You should also read through its catalogs. These interesting features you find should be unusual in some way or different from what other schools offer. Are any professors highlighted? Does their research speak to you or connect with a project you did in high school or for an extracurricular? Does the construction of a new engineering school relate to your intended major?
What stands out about their experiences? Students write about the hot issues of the day, which means that the articles will be about the best and worst things on campus. Your target school is most likely on Facebook , Twitter , Instagram , and other social media. Follow the school to see what it's posting about. Any exciting new campus developments? Professors in the news?
Interesting events, clubs, or activities? I also recommend looking for forums on College Confidential that specifically deal with the school you're researching. Another option is to search on Google for interesting phrases, such as "What students really think about [School Name]" or "[School Name] student forum. So what should you do now that you've completed a bunch of research?
These connections will be the skeleton of your "why this college" essay. Focus on what makes us unique and why that interests you. Do your research, and articulate a multi-dimensional connection to the specific college or university. We do not want broad statements the brick pathways and historic buildings are beautiful or a rehash of the information on our website College X offers a strong liberal arts curriculum.
All institutions have similarities. We want you to talk about our differences. Time to find that diamond, amethyst, opal, tourmaline, or amber in the rough.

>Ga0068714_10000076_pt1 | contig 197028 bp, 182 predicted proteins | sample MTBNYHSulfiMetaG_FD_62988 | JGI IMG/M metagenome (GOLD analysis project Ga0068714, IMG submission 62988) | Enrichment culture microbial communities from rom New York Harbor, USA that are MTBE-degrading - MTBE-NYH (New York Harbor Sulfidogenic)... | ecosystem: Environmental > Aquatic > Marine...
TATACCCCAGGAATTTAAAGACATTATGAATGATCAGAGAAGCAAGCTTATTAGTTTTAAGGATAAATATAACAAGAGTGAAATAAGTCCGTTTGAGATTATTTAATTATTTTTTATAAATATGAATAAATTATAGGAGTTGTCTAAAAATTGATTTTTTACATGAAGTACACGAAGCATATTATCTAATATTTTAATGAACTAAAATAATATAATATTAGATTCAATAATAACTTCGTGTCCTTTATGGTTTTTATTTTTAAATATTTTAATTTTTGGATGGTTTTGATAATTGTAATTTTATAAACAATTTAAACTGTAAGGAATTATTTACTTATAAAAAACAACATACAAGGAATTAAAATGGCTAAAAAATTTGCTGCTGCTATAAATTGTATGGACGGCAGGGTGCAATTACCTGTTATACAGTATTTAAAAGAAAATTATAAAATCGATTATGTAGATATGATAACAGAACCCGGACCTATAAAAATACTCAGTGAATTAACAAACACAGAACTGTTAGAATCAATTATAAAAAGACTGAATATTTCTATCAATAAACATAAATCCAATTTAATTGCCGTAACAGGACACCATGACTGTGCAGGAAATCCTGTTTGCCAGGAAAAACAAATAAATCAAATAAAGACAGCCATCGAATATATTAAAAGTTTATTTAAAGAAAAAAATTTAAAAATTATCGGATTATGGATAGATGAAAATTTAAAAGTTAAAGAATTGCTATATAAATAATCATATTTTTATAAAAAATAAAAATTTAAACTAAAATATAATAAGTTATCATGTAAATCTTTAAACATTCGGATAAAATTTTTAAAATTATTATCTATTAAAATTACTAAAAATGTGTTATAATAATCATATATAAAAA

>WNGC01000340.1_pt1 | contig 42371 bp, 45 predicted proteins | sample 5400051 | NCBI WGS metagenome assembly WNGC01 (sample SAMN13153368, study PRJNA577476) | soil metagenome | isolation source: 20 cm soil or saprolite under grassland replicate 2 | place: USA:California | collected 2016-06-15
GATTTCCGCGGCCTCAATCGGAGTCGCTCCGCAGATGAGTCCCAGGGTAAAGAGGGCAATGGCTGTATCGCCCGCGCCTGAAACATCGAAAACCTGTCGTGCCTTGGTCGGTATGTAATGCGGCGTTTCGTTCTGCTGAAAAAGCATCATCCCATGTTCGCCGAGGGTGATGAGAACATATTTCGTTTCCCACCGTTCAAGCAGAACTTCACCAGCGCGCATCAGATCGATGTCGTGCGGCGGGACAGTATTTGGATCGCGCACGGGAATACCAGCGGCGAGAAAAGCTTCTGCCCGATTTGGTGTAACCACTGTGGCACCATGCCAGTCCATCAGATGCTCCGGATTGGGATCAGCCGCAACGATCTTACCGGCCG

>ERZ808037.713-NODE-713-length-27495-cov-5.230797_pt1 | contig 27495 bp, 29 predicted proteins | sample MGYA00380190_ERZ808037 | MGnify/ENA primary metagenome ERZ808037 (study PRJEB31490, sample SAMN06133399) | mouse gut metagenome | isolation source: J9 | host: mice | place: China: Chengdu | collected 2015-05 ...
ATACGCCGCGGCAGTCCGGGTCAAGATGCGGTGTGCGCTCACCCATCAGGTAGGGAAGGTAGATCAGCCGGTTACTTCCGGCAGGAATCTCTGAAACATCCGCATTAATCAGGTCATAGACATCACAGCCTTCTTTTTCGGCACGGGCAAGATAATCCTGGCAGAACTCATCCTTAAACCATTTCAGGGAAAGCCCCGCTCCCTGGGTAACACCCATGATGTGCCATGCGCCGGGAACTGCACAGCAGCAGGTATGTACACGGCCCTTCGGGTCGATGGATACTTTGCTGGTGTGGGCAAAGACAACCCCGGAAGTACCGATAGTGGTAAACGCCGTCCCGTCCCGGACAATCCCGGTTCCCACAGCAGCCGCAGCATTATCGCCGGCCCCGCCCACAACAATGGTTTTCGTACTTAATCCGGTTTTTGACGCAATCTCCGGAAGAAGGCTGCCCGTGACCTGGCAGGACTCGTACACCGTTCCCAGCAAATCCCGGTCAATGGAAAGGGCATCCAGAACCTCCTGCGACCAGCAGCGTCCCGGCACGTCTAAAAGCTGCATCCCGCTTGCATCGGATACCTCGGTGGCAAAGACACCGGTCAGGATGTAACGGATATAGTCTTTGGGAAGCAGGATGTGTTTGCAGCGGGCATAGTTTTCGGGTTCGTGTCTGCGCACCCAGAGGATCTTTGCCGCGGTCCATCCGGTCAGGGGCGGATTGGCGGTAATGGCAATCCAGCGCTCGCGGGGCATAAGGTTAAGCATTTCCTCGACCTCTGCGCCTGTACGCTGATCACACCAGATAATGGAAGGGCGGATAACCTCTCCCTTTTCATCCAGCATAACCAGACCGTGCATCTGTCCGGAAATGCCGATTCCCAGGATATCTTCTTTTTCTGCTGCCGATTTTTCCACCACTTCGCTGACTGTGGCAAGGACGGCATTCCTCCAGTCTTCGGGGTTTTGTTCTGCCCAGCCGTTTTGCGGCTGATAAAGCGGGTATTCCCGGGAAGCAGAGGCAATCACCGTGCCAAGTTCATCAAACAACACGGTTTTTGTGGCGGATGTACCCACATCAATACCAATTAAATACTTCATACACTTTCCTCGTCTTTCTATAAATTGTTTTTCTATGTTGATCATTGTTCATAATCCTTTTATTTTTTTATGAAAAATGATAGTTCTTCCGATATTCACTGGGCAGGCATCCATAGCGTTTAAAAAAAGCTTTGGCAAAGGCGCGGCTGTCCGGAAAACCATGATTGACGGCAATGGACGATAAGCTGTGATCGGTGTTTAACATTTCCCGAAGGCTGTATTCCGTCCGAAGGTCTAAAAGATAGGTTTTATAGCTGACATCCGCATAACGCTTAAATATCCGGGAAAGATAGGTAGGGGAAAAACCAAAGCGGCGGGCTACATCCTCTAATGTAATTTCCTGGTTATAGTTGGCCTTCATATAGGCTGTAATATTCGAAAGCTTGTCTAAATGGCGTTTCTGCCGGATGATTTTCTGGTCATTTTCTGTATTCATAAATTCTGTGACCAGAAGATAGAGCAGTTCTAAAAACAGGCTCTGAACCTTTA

This something should be seen from your own perspective. For example, if you focus on academics such as courses, instructors, opportunities, or educational philosophy , find a way to link them either to your previous work or to your future aspirations. Want to live in a city? Every city has more than one college in it.
Find a way to explain why this specific college in this specific city calls to you. Many schools are beautiful, so dwell on why this particular place feels unlike any other. Like good weather, beach, skiing, or some other geographical attribute? There are many schools located near these places, and they know that people enjoy sunbathing. Either build a deeper connection or skip these as reasons.
Every "why this college" essay is going to answer both the "why us" and the "why you" parts of the back-and-forth equation. But depending on which way your target school has worded its prompt, you'll lean more heavily on that part. Of course, since they are both sides of the same coin, you can always easily flip each of these ideas around in order to have it work well for the other type of prompt.
Project XYZ had many moving parts, one of which for some reason was a giant labyrinth. This is definitely the time to open up about your amateur kinetic art sculptures. Yup, that's right—could be anywhere. PrepScholar Admissions is the world's best admissions consulting service. We combine world-class admissions counselors with our data-driven, proprietary admissions strategies.
We've overseen thousands of students get into their top choice schools , from state colleges to the Ivy League.
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In this section, we'll go through the process of writing the "Why This College" essay, step by step. First, I'll talk about the prep work you'll need to do. Next, we'll go through how to brainstorm good topics (and touch on what topics to avoid).
I want more for myself. I want a career and not a job. I have been afforded opportunities that have made me realize that a college education is what it takes to be a success in a struggling economy. How to Write an Essay About Why You Want to Attend a College 2 Comments 29 October This is the 23rd post of 30 Days to Freedom: How to Write College Admissions Essays That Work.